Tuesday, November 27, 2012

Mexico prepares to change the guard; Enrique Peña Nieto meets with Obama, U.S. officials on eve of swearing in

President-elect and his wife celebrate their second anniversary during quick trip to U.S. and Canada

*Updates below*
Guadalajara -
Mexico's president-elect Enrique Peña Nieto arrived in Washington last night, where he'll meet briefly today with president Barack Obama.

Peña Nieto was accompanied by his wife, actress Angélica Rivera, and senior advisers who serve on his transition team. The group will meet for about 35 minutes this morning with U.S. officials, followed by a private 15 minute chat between the Institutional Revolutionary Party (PRI) leader and Obama. Peña Nieto takes office this Saturday, Dec. 1. Today is his and Rivera's second wedding anniversary.

After his visit to the Oval Office, Mexico's incoming president will meet with congressional leaders of both parties, including Sen. John McCain (R. Arizona.), who earlier this year suggested that he had reservations about Peña Nieto. The president-elect will also confer with Homeland Security Secretary Janet Napolitano.

Peña Nieto departs Washington this afternoon in route to Ottawa, where he'll meet tomorrow with Canadian Prime Minister Stephen Harper. The two countries enjoy generally warm relations, although they've been stressed in recent months over the case of Cynthia Ann Vanier, a Canadian woman whom the Mexican government says tried to smuggle a son of the late deposed Libyan leader Muammar Gaddafi into this country in 2011. Vanier is in jail in Quintana Roo state, on Mexico's Caribbean coast, awaiting trial on charges which could land her in jail for decades.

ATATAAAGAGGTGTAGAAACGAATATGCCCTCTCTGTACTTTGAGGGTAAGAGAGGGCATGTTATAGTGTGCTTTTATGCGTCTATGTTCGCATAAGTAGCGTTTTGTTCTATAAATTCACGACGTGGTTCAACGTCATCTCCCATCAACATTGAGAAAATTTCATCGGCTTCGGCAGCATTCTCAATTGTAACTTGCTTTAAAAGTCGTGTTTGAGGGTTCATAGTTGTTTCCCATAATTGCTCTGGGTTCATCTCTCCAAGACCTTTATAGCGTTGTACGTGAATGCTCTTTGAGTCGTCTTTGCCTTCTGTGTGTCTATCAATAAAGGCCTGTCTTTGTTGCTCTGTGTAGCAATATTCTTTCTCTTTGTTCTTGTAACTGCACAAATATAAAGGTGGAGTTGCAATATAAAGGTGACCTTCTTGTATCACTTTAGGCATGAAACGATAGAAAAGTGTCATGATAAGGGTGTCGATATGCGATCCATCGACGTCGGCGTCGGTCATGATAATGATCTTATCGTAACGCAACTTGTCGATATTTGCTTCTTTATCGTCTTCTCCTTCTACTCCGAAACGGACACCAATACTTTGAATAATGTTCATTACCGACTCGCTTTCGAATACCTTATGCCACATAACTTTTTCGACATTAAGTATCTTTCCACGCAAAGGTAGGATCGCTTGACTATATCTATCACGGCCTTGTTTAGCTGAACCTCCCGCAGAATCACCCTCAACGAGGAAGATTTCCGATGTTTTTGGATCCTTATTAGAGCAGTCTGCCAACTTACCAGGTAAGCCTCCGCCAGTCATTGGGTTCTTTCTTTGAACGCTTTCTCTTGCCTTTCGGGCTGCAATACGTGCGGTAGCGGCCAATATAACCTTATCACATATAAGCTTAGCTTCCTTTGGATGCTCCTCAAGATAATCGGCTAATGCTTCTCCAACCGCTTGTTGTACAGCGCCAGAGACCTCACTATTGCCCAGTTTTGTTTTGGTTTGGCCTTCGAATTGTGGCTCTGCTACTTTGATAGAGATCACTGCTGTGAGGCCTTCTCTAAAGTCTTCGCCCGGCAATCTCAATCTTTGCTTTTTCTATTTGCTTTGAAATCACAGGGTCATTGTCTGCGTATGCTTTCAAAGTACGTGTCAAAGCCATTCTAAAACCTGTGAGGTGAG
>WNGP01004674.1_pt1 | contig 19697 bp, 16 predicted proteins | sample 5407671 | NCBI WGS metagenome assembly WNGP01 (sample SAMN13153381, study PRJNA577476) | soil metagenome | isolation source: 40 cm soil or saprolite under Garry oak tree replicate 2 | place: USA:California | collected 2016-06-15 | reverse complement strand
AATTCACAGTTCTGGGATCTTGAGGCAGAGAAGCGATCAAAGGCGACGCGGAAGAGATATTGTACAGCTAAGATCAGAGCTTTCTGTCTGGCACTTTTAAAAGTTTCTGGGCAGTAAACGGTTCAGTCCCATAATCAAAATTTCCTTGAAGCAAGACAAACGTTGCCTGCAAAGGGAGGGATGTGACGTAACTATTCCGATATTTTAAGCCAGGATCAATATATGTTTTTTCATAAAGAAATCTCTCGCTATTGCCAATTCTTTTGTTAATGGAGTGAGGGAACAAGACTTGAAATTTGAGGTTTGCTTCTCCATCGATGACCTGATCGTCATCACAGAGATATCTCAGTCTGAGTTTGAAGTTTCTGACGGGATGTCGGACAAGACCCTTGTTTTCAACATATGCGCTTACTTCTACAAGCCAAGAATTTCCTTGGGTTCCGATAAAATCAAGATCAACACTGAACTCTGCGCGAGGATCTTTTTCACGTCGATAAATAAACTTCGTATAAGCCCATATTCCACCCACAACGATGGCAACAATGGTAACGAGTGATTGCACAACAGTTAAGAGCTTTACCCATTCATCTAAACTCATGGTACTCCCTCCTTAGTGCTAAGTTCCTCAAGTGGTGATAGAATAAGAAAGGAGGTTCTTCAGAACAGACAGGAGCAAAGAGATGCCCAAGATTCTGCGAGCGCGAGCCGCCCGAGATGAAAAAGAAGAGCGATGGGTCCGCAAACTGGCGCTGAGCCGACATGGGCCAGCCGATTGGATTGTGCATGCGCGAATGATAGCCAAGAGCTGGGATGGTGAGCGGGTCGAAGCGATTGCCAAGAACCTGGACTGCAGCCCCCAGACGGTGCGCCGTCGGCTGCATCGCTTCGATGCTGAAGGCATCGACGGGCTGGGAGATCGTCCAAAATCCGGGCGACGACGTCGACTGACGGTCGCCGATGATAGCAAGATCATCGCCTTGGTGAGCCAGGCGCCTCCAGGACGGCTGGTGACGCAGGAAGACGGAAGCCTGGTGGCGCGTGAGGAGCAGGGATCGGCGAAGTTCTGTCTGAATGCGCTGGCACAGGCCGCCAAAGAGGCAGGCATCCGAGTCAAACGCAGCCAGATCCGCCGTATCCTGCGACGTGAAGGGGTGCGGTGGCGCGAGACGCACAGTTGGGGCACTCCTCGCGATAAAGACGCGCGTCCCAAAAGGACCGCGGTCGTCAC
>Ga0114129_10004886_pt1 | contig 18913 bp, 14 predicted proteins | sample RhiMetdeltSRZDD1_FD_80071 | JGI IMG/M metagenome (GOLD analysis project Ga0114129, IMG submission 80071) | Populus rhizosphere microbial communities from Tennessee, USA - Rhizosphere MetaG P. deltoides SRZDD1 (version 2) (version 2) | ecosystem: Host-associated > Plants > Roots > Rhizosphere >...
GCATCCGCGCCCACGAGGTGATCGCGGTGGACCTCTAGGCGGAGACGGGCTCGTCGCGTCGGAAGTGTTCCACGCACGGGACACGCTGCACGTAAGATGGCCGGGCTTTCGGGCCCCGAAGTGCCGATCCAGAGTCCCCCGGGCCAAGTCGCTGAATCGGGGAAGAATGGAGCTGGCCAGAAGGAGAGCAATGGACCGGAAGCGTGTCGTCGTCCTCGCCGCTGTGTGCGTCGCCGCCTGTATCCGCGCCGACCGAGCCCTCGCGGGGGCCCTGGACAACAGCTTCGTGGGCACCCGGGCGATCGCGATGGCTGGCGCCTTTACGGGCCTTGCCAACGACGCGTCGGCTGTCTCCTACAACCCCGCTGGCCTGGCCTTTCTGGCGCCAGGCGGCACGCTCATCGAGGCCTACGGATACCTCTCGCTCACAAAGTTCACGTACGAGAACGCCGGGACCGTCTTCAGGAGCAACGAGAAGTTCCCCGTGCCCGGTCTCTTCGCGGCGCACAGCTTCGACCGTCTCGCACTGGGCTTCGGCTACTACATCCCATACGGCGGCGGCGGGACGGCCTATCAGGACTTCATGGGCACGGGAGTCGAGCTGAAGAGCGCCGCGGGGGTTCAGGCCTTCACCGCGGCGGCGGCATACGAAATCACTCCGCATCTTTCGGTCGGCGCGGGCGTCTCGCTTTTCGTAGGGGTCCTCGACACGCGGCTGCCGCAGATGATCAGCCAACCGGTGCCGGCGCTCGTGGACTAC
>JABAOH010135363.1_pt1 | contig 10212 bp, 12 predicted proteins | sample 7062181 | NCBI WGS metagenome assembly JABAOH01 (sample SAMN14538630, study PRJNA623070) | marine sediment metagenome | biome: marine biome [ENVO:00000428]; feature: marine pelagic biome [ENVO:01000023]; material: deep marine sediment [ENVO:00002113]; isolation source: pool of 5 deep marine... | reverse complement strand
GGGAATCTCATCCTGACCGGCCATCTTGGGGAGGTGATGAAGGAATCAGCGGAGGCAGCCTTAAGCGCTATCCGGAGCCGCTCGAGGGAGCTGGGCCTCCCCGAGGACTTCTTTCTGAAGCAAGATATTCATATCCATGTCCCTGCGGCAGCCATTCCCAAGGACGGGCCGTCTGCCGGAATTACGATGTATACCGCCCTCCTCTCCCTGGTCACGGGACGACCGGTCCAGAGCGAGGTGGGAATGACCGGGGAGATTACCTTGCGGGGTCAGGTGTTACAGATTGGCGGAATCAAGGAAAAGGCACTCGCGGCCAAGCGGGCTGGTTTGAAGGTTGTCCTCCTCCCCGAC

Enrique Peña Nieto's new cabinet officers will be sworn in just after midnight Friday, and will assume their official duties immediately. The president-elect will take the oath of office and address the nation in the country's Cámara de Diputados, equivalent to the U.S. House of Representatives, on Saturday morning. Federal properties in Mexico City are under heavy guard this week, and the Cámara itself will be under complete lock down beginning Thursday.

Defeated leftist candidate Andrés Manuel López Obrador, who lost the Mexican presidency by a hair in 2006 and by a more substantial six percentage points this year, has called faithful supporters into the streets this weekend for peaceful demonstrations against what he calls the "imposition" of Peña Nieto on Mexico. A largely student-composed protest group known as YoSoy 132, which billed itself as nonpartisan during last spring's campaign but quickly proved itself to be tightly allied with López Obrador and the Democratic Revolution Party (PRD) which he then led, has promised to march on the Cámara and other Federal District sites, prompting intense security in the capital and the sealing off of some areas. YoSoy's stated goal is to stop Peña Nieto from taking the formal oath of office. Many dignitaries, including heads of state and vice-president Joe Biden, are expected to attend Saturday's swearing in ceremonies.

PRI ruled Mexico - many contend with an iron grip - from 1929 to 2000, when it was ousted by the National Action Party. Last July's election marked its first victory at the presidential level since 1994.